Shotshell Review: Original HeviShot Is Back
The shotshell that started the tungsten-iron craze is back. Now called Hevi XII, it hits as hard as ever and is relatively affordable, to boot
Original HeviShot is now called Hevi XII, it comes in 25-round boxes, and compared to the price of other tungsten-iron products, it’s “affordable.” Who says there is no good news anymore?
Recently acquired by Vista Outdoor, HeviShot offers Hevi XII in 3-inch 12, 20, and 28 (yes, that is 3-inch 28*). You should be able to buy it this fall, inasmuch as it’s possible to buy any ammunition these days.
HeviShot first appeared in the late 1990s. Made of tungsten-iron alloy, it was denser than lead, weighing 12 grams per cubic centimeter vs 11.2 g/cc for lead and a paltry 7.8 g/cc for steel. In pellets, density is everything. The denser the pellet, the better it retains velocity and energy, and the better it penetrates. HeviShot wasn’t cheap, but its reputation for clean, long-range kills spread, and enough hunters thought it was worth the price to shoot shells that hit harder and patterned tighter than the best premium buffered lead magnum ever could. HeviShot kicked off an era of denser-than-lead ammunition that lasted until the price of tungsten grew so high that the only people who would buy tungsten-iron shotshells were turkey hunters who can milk a box of 10 shells for a good part of a decade.
New HeviShot Hits as Hard as Ever For About $2.50 Per Shell
HeviShot was unusual stuff. The pellets looked like byproduct, not shot. Pellet size within a single shell showed a lot of variation. It came in odd shapes, too: ovoids, snowmen, blobs, conjoined-twin pellets, and, oh yeah, some of them were round. While it had always been an article of faith among ballisticians that round pellets patterned the best, misshapen HeviShot pellets patterned almost too well.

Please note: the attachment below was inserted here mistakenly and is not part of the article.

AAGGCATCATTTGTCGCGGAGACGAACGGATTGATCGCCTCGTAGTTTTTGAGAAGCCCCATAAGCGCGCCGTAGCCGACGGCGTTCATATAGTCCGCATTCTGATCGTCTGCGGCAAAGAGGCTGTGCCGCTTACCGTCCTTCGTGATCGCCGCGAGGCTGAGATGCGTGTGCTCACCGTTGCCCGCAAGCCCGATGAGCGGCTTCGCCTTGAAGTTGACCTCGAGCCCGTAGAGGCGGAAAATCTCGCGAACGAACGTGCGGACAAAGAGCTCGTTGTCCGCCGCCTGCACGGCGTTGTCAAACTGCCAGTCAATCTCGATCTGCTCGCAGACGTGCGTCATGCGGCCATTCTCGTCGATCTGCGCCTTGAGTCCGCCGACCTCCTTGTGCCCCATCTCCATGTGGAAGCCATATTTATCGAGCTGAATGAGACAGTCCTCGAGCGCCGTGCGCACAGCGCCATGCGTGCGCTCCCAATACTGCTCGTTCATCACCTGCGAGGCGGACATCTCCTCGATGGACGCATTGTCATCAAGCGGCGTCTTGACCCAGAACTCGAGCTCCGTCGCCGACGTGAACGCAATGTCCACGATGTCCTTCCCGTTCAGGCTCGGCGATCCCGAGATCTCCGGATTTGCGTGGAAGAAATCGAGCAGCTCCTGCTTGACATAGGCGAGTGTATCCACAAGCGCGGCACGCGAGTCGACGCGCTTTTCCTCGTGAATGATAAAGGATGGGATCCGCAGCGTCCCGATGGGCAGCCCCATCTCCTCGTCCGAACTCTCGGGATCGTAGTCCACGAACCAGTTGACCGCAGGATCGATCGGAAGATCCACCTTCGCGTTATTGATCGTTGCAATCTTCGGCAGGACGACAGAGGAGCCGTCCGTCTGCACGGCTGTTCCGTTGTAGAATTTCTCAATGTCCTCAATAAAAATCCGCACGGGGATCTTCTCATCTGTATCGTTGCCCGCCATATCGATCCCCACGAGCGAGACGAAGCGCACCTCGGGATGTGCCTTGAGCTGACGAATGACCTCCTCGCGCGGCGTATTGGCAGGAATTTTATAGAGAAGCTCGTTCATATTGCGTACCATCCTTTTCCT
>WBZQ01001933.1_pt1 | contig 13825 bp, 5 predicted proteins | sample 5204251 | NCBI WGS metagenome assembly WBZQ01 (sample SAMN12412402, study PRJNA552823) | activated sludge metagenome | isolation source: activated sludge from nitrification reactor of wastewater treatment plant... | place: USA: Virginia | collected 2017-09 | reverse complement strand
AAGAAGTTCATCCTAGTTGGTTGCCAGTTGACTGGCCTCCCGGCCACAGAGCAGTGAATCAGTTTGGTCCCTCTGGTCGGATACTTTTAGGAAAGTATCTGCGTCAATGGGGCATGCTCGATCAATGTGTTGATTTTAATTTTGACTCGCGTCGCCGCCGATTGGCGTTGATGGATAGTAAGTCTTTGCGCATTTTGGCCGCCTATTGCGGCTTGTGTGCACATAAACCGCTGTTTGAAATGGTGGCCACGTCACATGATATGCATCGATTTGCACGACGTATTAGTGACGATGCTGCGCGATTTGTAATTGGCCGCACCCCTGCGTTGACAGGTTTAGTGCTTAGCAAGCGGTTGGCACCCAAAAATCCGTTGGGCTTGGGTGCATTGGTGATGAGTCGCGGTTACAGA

As the cost of raw tungsten climbed, Environmetal, makers of HeviShot, tried to control prices by offering blended loads combining steel and HeviShot (HeviMetal, SpeedBall); by offering lower-density tungsten-iron products (original HeviSteel and HeviX); and by fiddling with the formulation of HeviShot itself. For instance, they split it into HeviShot Duck, which wasn’t quite as dense as lead, and HeviShot Goose, which was the good stuff. Even so, it became prohibitively expensive.
Thus, it came as quite a surprise to me this summer to learn that it was back, formulated to full strength and packed in boxes of 25 shells for $60-$72 per box, which, for tungsten-iron, is downright reasonable. HeviShot’s Tina Larsen says reducing the number of shell offerings to just a few allows for longer production runs and lower prices. Packing shells 25 per box saves money, too.
Test Results: Hevi XII Is The Real Thing
My HeviShot samples were 3-inch 12 gauge, 1¼ ounces of No. 4 shot at 1450 fps. To be sure this was the real stuff and not a marketing sleight of hand, I cut a shell open and measured and weighed the pellets. At an average of almost .14 inch, the pellets were a little larger than 4 shot (.13 inch) is supposed to be, but at 3.8 grains apiece in weight, it’s way heavier than a lead 4 (3.25 grains). They counted out to 114 pellets per ounce versus 135 pellets per ounce for lead 4s.
Patterns from a Rob Roberts T2 (about Light Modified) in an Remington 870 were excellent, averaging around 76 percent. That’s about what we learned to expect from the original stuff, which likewise printed Full choke patterns from fairly open chokes. I am eager to shoot up the rest of these this fall. HeviShot 4s are one of my all-time favorite big-duck-with-a-chance-of-geese loads, and I am confident that these will perform just like the HeviShot that astounded us when we first shot it 20 years ago.